Associated Press

'Unprecedented Surge': California Gun Purchases Spiked In The Pandemic As Unrest, Violence Rose
Gun purchasing among Californians rose sharply during 2020, and the trend is likely related to the increase in gun violence currently happening across the Golden State. Gun violence experts look at federal background checks to determine the rate of firearm purchasing, and evidence shows that purchasing increases during periods of unrest or crisis. Prior to the pandemic, California was reporting about 100,000 checks in the National Instant Criminal Background Check System per month, according to statistics collected by the Federal Bureau of Investigation. In March 2020, that number shot up to 164,000. Background check rates in California have remained high throughout the pandemic, racial reckoning protests and presidential election of the last year. Now, those like Garen Wintemute, director of the Violence Prevention Research Program at the University of California, Davis, say the state is starting to experience the effects of that purchasing surge. He said the mass shooting in San Jose on Wednesday, which left nine dead and several injured, is part of an increase in gun violence in California this year. A purchasing surge can contribute to that, he said.
Sacramento Bee

Public Safety News

LA County: Dropping COVID-19 Cases Among Health Workers Prove Vaccine Is Working
While COVID-19 cases continue declining generally across Los Angeles County, health officials today pointed to plummeting infections and deaths among health care workers as evidence of vaccine effectiveness. Health care workers were the first group of people to become eligible for COVID-19 vaccines beginning in December, just as a winter surge in cases was taking hold. According to the county Department of Public Health, nearly 2,000 new COVID-19 infections among health care workers were confirmed in the last week of December. Last week, there were 24. Since March, the county has averaged less than 50 cases per week among health care workers. Throughout the pandemic, there have been 265 deaths among health care workers due to the virus, with 24 occurring during one week at the height of the winter surge in early January. Only one health care worker has died in the past month. Health officials cited the numbers in a continuing effort to convince an increasingly hesitant public about the effectiveness and safety of the vaccines, for which demand has dropped sharply in recent weeks.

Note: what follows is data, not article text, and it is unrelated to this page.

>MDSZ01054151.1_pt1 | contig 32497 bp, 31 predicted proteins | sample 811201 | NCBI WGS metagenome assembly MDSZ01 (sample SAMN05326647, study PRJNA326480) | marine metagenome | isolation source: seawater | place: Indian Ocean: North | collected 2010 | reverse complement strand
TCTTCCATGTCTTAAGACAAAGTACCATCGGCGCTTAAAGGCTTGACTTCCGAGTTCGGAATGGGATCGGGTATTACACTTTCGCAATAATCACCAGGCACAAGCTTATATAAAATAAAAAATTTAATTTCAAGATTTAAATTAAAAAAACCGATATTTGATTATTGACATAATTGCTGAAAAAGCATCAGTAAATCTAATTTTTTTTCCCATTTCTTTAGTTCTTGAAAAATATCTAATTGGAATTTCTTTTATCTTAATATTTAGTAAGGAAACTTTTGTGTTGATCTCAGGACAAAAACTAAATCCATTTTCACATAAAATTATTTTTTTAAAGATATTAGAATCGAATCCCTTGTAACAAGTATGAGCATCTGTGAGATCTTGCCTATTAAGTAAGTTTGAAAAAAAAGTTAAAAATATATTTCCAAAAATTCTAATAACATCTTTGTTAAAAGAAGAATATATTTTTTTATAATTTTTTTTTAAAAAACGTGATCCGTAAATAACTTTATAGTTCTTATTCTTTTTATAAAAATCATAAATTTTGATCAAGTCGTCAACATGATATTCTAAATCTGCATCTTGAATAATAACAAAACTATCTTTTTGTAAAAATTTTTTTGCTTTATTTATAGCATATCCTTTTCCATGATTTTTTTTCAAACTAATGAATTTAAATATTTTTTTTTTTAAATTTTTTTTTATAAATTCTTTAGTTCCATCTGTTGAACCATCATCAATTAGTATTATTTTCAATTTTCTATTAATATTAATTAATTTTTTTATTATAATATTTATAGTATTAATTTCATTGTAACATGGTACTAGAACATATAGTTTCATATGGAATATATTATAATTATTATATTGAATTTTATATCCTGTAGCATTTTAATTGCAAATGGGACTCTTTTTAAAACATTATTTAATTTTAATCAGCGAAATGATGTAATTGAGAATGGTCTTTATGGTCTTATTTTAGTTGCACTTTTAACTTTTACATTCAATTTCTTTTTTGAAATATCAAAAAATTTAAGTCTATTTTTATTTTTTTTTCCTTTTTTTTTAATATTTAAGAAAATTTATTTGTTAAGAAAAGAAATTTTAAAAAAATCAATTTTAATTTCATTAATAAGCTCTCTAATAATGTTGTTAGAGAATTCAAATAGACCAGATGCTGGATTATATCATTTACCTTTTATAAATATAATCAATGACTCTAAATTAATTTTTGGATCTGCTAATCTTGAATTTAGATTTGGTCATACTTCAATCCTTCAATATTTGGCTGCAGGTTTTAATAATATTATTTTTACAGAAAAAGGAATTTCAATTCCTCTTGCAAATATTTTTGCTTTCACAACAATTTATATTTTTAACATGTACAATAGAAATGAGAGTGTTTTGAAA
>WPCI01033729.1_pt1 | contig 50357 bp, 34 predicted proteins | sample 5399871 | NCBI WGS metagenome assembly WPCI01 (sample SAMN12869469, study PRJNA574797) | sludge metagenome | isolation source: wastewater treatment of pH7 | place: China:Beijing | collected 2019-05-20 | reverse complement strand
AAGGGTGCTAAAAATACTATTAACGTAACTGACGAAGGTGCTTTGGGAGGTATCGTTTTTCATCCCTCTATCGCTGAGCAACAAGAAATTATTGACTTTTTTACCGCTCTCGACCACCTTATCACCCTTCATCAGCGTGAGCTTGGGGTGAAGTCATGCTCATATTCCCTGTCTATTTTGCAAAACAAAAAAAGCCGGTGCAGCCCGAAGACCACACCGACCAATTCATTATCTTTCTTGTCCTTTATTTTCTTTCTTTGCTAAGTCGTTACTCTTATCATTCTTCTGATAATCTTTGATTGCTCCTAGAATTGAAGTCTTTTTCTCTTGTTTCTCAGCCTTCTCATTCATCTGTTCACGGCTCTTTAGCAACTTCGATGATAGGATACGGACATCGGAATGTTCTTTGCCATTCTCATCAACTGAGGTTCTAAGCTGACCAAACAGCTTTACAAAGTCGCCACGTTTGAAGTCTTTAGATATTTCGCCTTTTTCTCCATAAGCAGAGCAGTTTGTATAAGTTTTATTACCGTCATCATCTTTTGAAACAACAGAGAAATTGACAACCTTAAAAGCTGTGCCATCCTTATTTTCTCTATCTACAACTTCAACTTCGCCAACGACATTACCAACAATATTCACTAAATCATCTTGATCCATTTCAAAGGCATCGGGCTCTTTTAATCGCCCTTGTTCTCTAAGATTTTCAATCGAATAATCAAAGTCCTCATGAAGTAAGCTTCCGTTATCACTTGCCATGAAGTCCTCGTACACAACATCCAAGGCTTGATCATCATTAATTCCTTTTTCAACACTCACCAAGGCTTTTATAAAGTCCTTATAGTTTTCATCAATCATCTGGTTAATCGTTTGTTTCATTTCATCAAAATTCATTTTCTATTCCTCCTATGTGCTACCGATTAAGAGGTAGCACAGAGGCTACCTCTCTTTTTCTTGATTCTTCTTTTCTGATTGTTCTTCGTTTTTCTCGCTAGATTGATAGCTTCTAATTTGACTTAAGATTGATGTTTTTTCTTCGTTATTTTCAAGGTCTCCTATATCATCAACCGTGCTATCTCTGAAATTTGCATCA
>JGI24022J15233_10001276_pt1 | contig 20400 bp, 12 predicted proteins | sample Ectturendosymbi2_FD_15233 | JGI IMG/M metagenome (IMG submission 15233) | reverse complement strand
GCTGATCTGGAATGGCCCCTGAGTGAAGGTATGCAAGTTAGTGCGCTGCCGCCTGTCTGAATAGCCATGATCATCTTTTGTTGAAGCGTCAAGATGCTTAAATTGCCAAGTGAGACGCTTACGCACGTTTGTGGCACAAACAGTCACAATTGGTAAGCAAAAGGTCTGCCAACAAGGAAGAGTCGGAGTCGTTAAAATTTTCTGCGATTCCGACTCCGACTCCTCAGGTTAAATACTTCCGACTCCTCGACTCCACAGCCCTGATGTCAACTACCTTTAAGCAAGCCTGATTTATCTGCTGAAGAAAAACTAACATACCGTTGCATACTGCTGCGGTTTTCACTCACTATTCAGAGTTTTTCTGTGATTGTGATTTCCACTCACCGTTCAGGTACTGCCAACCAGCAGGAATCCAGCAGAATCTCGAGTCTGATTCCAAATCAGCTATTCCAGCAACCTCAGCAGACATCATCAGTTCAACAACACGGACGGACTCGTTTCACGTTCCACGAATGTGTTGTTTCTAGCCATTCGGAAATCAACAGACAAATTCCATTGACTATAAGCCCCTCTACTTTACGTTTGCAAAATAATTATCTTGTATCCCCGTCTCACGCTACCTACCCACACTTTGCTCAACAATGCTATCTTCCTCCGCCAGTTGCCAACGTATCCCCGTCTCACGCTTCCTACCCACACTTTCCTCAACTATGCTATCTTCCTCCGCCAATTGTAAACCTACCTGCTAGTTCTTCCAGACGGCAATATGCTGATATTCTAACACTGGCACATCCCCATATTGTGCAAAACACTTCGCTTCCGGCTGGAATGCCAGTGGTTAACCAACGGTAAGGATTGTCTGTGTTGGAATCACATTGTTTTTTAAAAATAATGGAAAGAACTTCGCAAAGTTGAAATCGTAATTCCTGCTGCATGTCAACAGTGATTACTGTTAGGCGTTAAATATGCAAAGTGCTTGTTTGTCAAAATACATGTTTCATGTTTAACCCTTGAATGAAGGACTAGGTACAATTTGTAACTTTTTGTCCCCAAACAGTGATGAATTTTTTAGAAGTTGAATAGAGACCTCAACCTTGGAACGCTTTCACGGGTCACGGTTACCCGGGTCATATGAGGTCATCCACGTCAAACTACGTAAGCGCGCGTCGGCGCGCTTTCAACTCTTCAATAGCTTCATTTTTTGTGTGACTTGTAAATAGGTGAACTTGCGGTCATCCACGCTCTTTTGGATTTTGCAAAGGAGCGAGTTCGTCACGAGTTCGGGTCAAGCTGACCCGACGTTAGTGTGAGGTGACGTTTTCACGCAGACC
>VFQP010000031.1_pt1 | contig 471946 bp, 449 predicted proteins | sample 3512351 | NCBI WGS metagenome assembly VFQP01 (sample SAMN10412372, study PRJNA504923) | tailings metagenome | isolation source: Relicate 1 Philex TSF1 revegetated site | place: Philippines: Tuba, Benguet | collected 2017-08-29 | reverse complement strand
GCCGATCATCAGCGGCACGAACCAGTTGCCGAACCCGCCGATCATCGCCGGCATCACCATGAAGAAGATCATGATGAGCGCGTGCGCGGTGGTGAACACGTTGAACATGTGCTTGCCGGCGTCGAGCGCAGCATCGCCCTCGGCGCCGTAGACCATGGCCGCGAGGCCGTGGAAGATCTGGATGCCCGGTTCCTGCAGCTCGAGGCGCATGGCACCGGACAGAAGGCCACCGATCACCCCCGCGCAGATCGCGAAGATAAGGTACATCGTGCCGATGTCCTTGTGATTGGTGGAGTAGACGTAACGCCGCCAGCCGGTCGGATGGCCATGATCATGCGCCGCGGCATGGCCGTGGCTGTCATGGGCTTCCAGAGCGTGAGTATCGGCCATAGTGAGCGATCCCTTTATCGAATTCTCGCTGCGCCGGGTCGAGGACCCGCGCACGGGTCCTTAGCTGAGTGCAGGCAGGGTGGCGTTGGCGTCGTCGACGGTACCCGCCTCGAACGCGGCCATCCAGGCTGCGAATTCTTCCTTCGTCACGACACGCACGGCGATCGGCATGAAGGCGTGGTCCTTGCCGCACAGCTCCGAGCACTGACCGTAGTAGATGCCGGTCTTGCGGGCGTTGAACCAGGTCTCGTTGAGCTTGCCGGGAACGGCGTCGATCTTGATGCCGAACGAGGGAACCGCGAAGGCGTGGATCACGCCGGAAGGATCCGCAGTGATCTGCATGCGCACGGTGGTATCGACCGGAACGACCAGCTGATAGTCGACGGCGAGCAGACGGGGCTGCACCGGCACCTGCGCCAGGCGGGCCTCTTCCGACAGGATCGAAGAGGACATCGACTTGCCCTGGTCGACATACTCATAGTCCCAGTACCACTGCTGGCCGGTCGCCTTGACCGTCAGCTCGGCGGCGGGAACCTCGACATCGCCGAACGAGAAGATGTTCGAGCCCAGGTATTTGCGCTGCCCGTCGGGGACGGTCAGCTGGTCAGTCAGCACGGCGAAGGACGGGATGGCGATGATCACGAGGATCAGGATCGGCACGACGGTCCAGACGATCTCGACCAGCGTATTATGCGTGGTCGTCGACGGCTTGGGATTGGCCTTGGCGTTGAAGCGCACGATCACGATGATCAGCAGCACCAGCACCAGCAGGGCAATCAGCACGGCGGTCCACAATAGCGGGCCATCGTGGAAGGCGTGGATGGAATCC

Los Angeles Daily News

Local Government News

Judge Hears Efforts By LA County And City To House Homeless
A judge heard from lawyers from both the county and city of Los Angeles but postponed a ruling about whether to reinstate an order to compel authorities to move thousands of homeless people away from freeways and ramps because of deadly hazards like pollutants, passing cars and potential earthquakes. The hearing in downtown Los Angeles examined agreements between the government entities to provide shelter to individuals camping within 500 feet of freeway overpasses and underpasses, as well as indigent people over age 65. The court previously put the preliminary injunction on hold to allow the city and county to develop their own plan to provide alternative shelter to 6,000 to 7,000 people living near area highways. On Wednesday, U.S. District Judge David O. Carter postponed a decision about whether to reinstate the May 2020 order, pending the outcome of an audit on the issue to be provided by the county in July.
FOX 11

About the LAPPL Formed in 1923, the Los Angeles Police Protective League (LAPPL) represents the more than 9,900 dedicated and professional sworn members of the Los Angeles Police Department. The LAPPL serves to advance the interests of LAPD officers through legislative and legal advocacy, political action and education. The LAPPL can be found on the Web at: